The Classroom of the Future
In a leafy suburb of Silicon Valley, 9 year olds lie on their tummies on the floor, log on to their silver Chromebooks, and begin doing maths lessons. Their teacher logs on as coach and gives one-to-one instruction...exactly where it's needed.
The Khan Academy is an online teaching service whose mission is to provide a free world-class education to anyone, anywhere. In Bill Gates' view, it's "a radical rethinking of what it means to go to school". With 10 million users every month logging onto their online videos, Salman Khan - the Academy's founder - is arguably the most important teacher in the world.
"We're losing some of our most creative minds" Salman Khan tells Sarah. "The current model of education is 200 years old...we have to change that". He argues that - for the first time - technology is now available to provide totally "personalized learning". "This is really a once in a lifetime opportunity....we just can't mess it up".
In this programme, Sarah sets out to discover what the classroom of the future will look like.
She visits a Rocketship school in a deprived part of San Jose. Around a quarter of the school day in this primary is spent online. As a result, they've laid off teachers, reinvested the money so that those they've kept are paid up to 50% more than teachers in nearby schools - and their results have soared. "Our students are now competing with some of the most affluent in the state" says the headmaster, Preston Smith. But their model is highly controversial.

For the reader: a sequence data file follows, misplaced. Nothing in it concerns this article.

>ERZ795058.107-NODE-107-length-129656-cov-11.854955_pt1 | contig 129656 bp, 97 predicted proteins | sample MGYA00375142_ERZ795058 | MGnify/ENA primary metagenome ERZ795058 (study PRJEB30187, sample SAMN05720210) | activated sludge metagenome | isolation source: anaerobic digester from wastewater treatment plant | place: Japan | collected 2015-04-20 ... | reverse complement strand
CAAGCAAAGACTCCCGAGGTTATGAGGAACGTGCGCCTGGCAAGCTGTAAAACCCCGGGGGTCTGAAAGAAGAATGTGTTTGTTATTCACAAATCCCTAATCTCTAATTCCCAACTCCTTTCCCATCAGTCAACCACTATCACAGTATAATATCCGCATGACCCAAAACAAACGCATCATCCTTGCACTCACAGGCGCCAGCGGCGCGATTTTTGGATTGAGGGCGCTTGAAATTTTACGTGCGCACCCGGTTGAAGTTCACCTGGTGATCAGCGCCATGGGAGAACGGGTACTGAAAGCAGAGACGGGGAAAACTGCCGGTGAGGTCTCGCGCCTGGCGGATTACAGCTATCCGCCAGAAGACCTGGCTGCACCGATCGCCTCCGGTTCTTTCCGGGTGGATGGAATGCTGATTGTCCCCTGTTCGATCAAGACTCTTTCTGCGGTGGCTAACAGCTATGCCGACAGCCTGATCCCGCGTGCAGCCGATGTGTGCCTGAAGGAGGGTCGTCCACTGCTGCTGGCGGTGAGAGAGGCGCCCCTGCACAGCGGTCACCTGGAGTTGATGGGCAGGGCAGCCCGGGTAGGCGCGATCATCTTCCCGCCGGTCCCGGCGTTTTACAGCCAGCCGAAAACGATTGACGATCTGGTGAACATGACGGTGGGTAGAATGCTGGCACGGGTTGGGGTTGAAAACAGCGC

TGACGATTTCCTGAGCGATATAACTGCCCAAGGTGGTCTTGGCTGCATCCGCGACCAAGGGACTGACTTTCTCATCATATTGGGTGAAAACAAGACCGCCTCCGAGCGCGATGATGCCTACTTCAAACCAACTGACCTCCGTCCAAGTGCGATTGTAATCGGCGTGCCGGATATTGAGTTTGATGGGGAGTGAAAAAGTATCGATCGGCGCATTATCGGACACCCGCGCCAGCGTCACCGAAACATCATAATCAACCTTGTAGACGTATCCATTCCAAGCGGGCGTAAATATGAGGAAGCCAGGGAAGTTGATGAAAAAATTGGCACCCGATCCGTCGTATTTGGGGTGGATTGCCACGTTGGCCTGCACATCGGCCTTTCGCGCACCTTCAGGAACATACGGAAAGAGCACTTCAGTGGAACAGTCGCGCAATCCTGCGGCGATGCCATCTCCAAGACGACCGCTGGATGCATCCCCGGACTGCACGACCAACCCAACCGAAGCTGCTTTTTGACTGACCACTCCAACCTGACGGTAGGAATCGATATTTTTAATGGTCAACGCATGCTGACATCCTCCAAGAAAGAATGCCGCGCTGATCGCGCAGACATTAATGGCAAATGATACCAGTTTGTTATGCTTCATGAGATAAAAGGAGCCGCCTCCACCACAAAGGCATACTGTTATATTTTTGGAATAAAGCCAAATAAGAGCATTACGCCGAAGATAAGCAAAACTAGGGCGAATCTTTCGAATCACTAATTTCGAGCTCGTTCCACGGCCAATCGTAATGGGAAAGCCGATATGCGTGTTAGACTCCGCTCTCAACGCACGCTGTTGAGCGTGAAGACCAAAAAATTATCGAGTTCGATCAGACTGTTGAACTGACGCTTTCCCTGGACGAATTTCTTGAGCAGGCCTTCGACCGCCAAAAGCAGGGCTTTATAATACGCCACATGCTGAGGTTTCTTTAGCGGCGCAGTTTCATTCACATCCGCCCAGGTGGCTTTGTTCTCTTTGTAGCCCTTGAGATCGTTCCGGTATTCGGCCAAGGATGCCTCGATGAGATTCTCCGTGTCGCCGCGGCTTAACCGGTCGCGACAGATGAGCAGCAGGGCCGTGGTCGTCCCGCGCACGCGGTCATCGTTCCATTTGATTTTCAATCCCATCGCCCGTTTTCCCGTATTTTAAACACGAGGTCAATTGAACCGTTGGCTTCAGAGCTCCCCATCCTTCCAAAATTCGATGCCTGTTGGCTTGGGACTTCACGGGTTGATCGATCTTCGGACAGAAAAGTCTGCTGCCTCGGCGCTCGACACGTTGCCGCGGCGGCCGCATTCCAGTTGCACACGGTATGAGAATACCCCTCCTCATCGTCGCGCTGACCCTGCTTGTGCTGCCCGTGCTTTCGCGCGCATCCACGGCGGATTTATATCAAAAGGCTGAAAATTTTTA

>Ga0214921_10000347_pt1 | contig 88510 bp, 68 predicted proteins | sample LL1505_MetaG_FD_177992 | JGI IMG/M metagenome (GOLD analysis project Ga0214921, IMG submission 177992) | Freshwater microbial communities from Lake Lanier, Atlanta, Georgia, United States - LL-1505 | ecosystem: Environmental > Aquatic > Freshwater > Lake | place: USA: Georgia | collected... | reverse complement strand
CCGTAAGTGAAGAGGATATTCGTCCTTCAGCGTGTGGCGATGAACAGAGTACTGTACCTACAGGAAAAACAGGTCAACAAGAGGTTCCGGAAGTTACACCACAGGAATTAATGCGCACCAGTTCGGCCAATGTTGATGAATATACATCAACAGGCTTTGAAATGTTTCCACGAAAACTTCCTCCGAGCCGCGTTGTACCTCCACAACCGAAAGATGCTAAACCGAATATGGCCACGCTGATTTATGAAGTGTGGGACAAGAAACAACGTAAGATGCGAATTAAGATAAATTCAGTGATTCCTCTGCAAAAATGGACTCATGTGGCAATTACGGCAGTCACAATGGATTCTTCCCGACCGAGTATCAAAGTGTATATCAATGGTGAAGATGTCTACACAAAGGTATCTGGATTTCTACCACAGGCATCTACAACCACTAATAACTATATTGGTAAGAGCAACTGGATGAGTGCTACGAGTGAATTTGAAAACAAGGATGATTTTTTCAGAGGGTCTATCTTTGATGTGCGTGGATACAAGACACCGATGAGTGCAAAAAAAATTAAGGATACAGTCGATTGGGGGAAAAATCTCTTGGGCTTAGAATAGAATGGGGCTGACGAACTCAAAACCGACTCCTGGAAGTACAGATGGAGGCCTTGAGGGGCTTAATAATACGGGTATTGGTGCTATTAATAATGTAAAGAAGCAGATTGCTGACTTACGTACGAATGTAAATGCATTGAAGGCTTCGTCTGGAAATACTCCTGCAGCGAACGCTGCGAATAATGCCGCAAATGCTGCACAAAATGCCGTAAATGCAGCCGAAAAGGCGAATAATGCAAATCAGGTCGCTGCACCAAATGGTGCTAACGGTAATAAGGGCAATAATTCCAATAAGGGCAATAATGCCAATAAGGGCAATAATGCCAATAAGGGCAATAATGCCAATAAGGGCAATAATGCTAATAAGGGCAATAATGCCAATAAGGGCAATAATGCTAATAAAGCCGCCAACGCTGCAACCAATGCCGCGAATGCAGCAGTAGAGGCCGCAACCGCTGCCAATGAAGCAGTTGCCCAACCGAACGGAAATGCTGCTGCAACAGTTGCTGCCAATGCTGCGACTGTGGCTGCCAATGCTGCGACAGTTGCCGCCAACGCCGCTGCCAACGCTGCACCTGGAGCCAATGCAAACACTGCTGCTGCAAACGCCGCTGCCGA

Sarah also talks to Nolan Bushnell, the "father of modern video gaming" and founder of Atari. His latest venture is a company called BrainRush. Bushnell believes children can learn almost anything through video games. As Sarah gets to grips with the names of South American countries in one of Bushnell's new video games, he tells her "We want to make education addictive. In this brave new world, school has to compete for the engagement of the mind. And a teacher with a piece of chalk can't compete".
We meet Rupert Murdoch's head of education, Joel Klein. His company has developed a tablet that they're rolling out to schools across America. "Our ambition, whether it's our tablet or other people's tablet, would be that every kid would have one of these things. The more we can get entrepreneurs and private capital to move into this space...the better the education system is going to be". It's big business. "Are you planning to sell these tablets in the UK" Sarah asks Klein. "Right now our focus is on the U.S. If and when it becomes appropriate for us to think about expanding we'll look around the world".
Much of the running on this new world of online education is being done by people who stand to make a great deal of money.
Is this the future of education - the answer to the present funding crisis? Have traditional teaching methods outlived their usefulness? And how do children learn best?
There are many sceptics. And from some unusual sources. Sarah meets the teachers and parents of the Waldorf School - where three-quarters of the pupils have parents working for companies like Google, Apple and Yahoo - but whose classrooms don't have a single computer.
Producer: Adele Armstrong.